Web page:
photos from Morroco.
Agree with this. If other juv slender-billeds are as difficult to id/pick out as this one they would go un-found in almost all flocks of curlews. I was there with some very well regarded young birders (not including me in this cattergory) and we all decided if we had this bird we would have passed on it as a smaller curlew. It is clear that most peoples ideas of slender-billeds are of obvious adult winters like moroccon photos and this bird is very much unlike them.

"I could name many features pro-SBC - namingly; Size, bill length and shape, tail pattern, underpart colouration and pattern (or shape) of spots/ovals on left flank, dark crown appearance, dark loral area, slightly more obvious supercilium, overall pale ness, very white underwing!! "

If you could see all this you've got immense optics and had far better views than anyone I have spoken to . If it had all these features i'm sure it would be slender-billed. When we were there (thursday in fairly poor light) no one could see any plumage or posture features that were sufficient to really conclude we were watching an extinct bird.
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Old Saturday 2nd October 2004, 13:09   #119
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Quote:
Originally Posted by ground-roller
"If you could see all this you've got immense optics and had far better views than anyone I have spoken to . If it had all these features i'm sure it would be slender-billed. When we were there (thursday in fairly poor light) no one could see any plumage or posture features that were sufficient to really conclude we were watching an extinct bird.
Leica 77APO 20-60x zoom. Most people i have spoken to could see all the features i noted, some even more than me. The bill showed a dark-pink base to the lower mandible, the loral area was dark looking, and this combined with the darker crown, gave the supercilium a more pronounced effect. The tail appeared whiter than a Eurasian Curlew, due to a whiter base colour to the feathers than EC, and wider white bars between the greyish-brown tail bars. The left flanks had a number of dark spots/oval, maybe upto 10, although these turned more into streaks further up the breast (as would be correct for a 1st-winter), the right flank had maybe only 1 spot, with the rest being streaks. The underparts were cleaner white. The birds overall colouration was slightly paler looking than a EC, and the structural differences were strikingly obvious. No jizz differences noted, although maybe it fed in a more active manner.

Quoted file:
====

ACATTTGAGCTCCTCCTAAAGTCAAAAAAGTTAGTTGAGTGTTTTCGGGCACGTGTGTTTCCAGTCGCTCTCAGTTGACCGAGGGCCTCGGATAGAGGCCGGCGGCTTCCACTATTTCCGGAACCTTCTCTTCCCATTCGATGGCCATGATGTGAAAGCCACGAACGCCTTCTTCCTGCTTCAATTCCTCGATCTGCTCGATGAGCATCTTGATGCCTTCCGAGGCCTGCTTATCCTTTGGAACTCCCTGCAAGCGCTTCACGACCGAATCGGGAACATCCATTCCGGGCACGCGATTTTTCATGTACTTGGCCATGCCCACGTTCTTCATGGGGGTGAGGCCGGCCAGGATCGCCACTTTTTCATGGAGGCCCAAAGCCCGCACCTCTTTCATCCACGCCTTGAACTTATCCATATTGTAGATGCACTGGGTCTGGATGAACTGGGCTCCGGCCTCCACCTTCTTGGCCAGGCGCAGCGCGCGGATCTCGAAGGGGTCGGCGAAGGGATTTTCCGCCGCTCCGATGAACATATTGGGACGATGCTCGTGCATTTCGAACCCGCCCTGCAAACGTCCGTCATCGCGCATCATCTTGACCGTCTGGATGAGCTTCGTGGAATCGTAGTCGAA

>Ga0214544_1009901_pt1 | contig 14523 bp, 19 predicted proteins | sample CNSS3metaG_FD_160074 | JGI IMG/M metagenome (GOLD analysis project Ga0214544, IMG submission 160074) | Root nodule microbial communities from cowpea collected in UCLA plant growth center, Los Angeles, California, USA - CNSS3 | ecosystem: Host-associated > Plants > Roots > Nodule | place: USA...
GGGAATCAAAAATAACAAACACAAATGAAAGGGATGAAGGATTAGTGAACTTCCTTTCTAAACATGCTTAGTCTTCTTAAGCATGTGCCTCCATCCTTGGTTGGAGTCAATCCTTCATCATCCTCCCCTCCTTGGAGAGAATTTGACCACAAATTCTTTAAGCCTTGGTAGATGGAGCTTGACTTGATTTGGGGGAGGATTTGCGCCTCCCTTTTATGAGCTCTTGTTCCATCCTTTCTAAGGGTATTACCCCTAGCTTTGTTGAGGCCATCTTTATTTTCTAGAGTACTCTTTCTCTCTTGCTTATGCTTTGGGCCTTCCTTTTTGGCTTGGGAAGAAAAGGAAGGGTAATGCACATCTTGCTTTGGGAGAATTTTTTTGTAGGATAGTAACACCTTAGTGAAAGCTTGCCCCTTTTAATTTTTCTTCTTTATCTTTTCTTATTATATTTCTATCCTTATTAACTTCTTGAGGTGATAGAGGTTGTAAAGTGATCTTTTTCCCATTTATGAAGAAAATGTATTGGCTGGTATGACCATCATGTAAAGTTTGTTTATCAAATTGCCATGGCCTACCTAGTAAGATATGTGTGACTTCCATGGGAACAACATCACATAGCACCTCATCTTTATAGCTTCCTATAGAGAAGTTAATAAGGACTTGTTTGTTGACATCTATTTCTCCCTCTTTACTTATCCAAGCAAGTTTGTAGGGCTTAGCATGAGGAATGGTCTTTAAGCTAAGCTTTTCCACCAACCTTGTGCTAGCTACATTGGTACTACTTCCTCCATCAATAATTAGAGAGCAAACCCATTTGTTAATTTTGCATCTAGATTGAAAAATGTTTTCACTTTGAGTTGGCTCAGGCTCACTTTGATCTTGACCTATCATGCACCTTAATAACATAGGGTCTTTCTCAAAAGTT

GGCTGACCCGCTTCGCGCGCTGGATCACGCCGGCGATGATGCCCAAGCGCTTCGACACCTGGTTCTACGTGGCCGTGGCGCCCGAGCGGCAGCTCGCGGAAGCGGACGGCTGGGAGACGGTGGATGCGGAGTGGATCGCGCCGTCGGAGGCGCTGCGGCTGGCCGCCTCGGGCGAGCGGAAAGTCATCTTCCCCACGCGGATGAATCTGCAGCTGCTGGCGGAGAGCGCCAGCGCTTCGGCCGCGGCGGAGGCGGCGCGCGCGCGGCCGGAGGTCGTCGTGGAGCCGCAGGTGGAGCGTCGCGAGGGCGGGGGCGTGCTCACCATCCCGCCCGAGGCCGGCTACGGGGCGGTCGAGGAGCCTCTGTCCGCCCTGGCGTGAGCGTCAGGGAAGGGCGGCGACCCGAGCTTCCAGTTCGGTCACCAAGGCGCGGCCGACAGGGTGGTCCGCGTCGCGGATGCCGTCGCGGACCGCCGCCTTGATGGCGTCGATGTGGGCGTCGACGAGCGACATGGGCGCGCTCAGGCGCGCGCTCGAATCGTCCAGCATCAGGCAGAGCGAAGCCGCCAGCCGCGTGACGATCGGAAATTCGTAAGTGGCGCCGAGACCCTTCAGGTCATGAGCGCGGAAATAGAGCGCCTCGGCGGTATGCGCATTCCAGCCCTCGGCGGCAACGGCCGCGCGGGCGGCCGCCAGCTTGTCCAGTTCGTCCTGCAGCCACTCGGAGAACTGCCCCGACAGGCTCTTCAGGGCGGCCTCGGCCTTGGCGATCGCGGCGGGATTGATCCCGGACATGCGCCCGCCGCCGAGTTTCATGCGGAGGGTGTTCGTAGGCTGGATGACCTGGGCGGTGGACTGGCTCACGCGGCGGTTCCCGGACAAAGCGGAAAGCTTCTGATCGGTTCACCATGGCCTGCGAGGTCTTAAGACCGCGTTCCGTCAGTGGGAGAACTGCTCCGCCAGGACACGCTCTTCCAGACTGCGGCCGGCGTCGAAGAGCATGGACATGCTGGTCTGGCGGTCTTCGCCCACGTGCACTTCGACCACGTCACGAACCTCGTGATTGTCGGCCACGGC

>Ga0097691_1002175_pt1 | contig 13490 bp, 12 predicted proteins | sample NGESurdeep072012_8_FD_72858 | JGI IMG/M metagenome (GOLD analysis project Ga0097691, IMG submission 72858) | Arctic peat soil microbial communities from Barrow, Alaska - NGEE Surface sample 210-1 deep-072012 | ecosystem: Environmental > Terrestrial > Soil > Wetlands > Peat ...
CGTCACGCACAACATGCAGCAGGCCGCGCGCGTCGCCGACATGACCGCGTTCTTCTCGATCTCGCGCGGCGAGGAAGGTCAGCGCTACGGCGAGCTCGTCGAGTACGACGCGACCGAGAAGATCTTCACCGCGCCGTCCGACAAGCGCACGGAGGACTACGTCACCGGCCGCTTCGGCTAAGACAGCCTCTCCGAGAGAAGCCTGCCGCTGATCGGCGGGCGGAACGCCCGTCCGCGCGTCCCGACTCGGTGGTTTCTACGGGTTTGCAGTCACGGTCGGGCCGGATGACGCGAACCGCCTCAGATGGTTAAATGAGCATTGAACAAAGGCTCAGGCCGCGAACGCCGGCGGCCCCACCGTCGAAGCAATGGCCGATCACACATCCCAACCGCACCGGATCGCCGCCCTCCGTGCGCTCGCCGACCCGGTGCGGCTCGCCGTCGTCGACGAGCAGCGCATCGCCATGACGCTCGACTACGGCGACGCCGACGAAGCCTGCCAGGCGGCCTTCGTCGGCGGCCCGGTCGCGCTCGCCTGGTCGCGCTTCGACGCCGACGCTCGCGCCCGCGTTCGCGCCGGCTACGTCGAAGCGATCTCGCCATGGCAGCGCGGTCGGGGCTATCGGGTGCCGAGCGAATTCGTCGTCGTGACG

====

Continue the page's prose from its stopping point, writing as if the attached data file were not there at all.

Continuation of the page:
Strangley, if this bird was photographed in Kazakhstan or Siberia would people doubt the identification? I think not. Is it really just the identification in question here? No. Obviously its a very rare bird (although possibly not extinct), however, Great Knot and Red-necked Stint reach our shores, and several of the later SBC records have been from NW Europe. If it's a Curlew, can somebody simply tell me why?
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Old Saturday 2nd October 2004, 15:01   #120
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well

just got back

didn't do much for me - i tok sketches and notes (didn't see anyone else doing this mind!) Saw several folks whose opinion i would listen to all saying Eurasian.....

bill structure, posture and behaviour not at all convincing. we couldn't notice the features as ground roller states above either. Underwing was very pale though.

As i mentioned above, it is possible that it has some SBC genes in it. I don't know, but could these sushkini curlews be the product of the last few SBCs pairing with Eurasian? The last Spix's Macaw paired up with a Blue-faced Macaw and wouldn't have anything to do with a released female Spix's
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Old Saturday 2nd October 2004, 17:36   #121
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Quote:
Originally Posted by ground-roller
"I could name many features pro-SBC - namingly; Size, bill length and shape, tail pattern, underpart colouration and pattern (or shape) of spots/ovals on left flank, dark crown appearance, dark loral area, slightly more obvious supercilium, overall pale ness, very white underwing!! "